Dysfunctional mess: Nothing frustrates me more than not being able to find something when I am limited for time. Or not being able to find something, period. And the random piles of things because they have no home :( Piles on top of the fridge (which I cannot see...obviously not put up there by me) piles on the countertop, or any top that we can find a space for. Piles of laundry on the floor, dirty mixed with clean. Stuff on the floor, that I constantly have to walk around or trip over. If you came to my house you might not believe me when I say this stuff actually does drive me crazy.

So clean it, right? I guess you could say there are times when the only thing I hate more than dysfunctional messes is the mundane task of cleaning & decision power out takes to organize it. Yuck. I start. But I lose interest quite quickly. Eventually we will plan to have company over & I will miraculously find the motivation to clean it up!

My solution. Less stuff. Less stress.

I go through a purge every couple seasons, trying to make the most of what I get rid of....wanting it to have a purpose in its journey to its next life. This may sound funny to some, but it's important to me that it will be appreciated by the next guy. I take joy in giving things away for free or cheap. I know I would appreciate the gesture, so I get satisfaction in knowing I have provided that sort of joy for someone else.

On the other hand, it would be nice to make a buck or two with the things I no longer make use of. I may regret it less if I got some money out of it. And frankly, I could use another buck or two.

Throw kids into the mix & purging becomes a little more complicated. Suddenly I am not only against the current of my own what-ifs, it is much stronger with the resistance of my girls, who have been blessed with the need to hang on to stuff as well.

My oldest, a concept logic, is quicker to let go of things.  She used to be more resistant, but one summer we had a garage sale & I promised one big purchase out of all the money we earned & she got herself a brand new bike. We also talked about the people who would receive her stuff, maybe people who wouldn't be able to afford this stuff new & would appreciate it as much as we did. Lucky for me, this concept has stuck with her & she typically on board with our purging phases.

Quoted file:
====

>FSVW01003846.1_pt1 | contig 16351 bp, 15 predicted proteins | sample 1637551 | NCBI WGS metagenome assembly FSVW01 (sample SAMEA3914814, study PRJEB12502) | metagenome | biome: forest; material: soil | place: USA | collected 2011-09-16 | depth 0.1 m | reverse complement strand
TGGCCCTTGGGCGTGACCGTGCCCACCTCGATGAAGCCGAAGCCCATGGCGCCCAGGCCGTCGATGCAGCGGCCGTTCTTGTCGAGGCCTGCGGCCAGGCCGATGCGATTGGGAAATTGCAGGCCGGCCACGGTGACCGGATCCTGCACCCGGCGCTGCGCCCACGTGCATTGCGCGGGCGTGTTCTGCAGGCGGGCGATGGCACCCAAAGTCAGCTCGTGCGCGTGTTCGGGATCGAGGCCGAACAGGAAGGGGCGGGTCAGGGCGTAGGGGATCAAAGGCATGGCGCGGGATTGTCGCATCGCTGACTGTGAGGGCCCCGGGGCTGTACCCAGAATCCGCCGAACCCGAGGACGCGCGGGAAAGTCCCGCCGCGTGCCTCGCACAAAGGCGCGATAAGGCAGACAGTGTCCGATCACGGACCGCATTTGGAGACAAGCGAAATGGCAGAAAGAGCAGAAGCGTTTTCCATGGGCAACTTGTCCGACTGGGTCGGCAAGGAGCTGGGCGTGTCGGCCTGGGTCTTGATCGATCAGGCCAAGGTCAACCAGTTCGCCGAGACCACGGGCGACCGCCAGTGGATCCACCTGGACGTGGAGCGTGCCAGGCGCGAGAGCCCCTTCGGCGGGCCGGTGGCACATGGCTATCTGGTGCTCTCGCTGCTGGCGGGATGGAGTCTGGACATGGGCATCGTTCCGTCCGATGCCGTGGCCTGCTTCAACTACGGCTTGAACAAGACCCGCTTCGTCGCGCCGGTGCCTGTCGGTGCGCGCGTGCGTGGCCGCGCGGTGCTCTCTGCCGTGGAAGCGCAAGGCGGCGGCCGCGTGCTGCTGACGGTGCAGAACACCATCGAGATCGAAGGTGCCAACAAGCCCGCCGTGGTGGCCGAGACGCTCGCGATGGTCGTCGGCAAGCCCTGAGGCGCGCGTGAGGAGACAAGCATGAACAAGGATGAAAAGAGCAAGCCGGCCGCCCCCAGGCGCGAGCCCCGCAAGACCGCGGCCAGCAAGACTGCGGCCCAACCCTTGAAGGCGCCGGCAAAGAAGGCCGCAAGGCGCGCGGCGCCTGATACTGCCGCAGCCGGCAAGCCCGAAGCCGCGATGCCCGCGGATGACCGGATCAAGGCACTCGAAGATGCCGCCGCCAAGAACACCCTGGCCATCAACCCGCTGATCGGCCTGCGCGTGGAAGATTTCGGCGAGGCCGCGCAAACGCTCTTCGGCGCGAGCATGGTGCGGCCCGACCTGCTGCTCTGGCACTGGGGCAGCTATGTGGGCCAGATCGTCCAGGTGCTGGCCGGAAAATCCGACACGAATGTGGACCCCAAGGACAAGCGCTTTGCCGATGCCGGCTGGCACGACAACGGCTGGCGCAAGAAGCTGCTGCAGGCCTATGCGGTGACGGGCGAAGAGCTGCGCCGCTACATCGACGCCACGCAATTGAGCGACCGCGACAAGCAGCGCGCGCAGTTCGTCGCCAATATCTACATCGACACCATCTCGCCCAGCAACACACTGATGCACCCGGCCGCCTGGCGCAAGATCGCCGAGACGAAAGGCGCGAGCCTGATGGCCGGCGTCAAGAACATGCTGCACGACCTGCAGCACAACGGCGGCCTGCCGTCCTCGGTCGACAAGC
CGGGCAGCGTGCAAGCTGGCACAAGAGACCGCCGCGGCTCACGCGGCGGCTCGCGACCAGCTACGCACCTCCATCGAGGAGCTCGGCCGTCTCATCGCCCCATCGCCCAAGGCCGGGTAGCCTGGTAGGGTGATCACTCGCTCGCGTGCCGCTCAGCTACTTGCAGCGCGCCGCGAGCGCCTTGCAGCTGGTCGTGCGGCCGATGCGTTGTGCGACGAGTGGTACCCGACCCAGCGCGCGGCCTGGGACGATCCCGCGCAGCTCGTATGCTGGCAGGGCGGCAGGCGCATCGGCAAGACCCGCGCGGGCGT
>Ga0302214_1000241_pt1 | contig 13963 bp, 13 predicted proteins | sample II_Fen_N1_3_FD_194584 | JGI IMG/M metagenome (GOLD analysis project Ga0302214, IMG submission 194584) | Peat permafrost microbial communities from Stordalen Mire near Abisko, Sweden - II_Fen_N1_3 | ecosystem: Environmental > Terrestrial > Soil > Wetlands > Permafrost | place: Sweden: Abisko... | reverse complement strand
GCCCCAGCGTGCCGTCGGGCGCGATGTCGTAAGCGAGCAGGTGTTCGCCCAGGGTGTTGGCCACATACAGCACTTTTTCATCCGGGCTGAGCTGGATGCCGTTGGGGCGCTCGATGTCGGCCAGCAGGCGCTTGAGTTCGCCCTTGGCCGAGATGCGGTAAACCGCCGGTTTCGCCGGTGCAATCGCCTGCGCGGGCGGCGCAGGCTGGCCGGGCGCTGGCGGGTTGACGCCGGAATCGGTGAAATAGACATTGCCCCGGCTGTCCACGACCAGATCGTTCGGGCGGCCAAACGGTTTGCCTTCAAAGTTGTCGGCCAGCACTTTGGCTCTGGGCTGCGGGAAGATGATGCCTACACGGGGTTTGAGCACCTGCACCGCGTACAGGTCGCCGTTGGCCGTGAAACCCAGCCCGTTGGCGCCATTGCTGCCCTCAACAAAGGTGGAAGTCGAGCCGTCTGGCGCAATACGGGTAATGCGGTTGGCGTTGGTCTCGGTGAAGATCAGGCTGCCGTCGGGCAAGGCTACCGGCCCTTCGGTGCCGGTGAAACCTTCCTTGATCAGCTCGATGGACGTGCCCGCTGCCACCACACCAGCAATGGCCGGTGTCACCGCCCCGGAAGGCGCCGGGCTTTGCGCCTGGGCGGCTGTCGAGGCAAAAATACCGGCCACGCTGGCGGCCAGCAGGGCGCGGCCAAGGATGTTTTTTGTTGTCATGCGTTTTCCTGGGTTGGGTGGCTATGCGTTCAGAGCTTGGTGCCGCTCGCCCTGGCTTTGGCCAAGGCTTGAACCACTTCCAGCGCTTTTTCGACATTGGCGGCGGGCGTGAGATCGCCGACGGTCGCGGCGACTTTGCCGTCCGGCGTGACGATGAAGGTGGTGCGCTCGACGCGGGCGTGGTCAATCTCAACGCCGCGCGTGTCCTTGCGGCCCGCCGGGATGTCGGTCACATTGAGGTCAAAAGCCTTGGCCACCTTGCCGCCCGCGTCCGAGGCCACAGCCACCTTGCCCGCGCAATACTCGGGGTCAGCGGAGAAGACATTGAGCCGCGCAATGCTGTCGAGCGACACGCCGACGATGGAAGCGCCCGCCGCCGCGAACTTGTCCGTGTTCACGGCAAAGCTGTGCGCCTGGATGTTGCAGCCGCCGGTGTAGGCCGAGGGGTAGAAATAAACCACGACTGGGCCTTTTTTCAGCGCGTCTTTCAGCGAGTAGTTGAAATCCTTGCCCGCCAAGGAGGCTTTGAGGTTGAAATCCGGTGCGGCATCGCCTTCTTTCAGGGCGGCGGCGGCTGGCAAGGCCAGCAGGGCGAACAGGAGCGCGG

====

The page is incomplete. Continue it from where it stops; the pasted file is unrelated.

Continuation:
The younger of the two, my emotional idealist, loves everything & resists letting it go with all her might. She has a fit every time I event suggest giving away or selling one of her toys. When she got her fur real unicorn for her birthday she said she never never never wants to sell it. This kid takes a lot more creative convincing, & the odd bribe. If I successfully catch her in a good mood, she often later goes back on her word & starts to pull things out of the sell box and we are back to square one. She's a challenger. I've got my work cut out, but I am determined to convert her to our side. Besides, where do you think she gets her stubbornness from?

I could go about liquidating toys without their approval, this seems more logical. But not very fair. Oh the guilt I would face when they realize a favourite toy (that week) was given away without their permission. Ok, so maybe I've created a monster. Or you could call it diplomacy. So be it, that's the way we do things in our house. The battle continues, we work on it & I think this work will pay off in the long run.

One of the decisions I have made is to only decorate my home with things that have sentimental value to them - things that belonged to my grandma, gifts given by loved ones (select ones will make this cut...) handmade by people in my life, personal art & photographs, things related to the experience of receiving them - these are the things that bring me much joy & I rarely get tired of. This is a good start & it has worked well for me, although my walls are a bit bare, it is a process that works well for me.

Where to go from here is a little confusing to me at this point. I am trying to adopt the 'things are replaceable' mentality but struggle with the need to save my money. Perhaps my closet? Or the spice cabinet? Baby toys? Maybe I'll watch that documentary on Netflix. Baby steps. I don't know if I will ever find that perfect balance, but I am convinced there is room for improvement.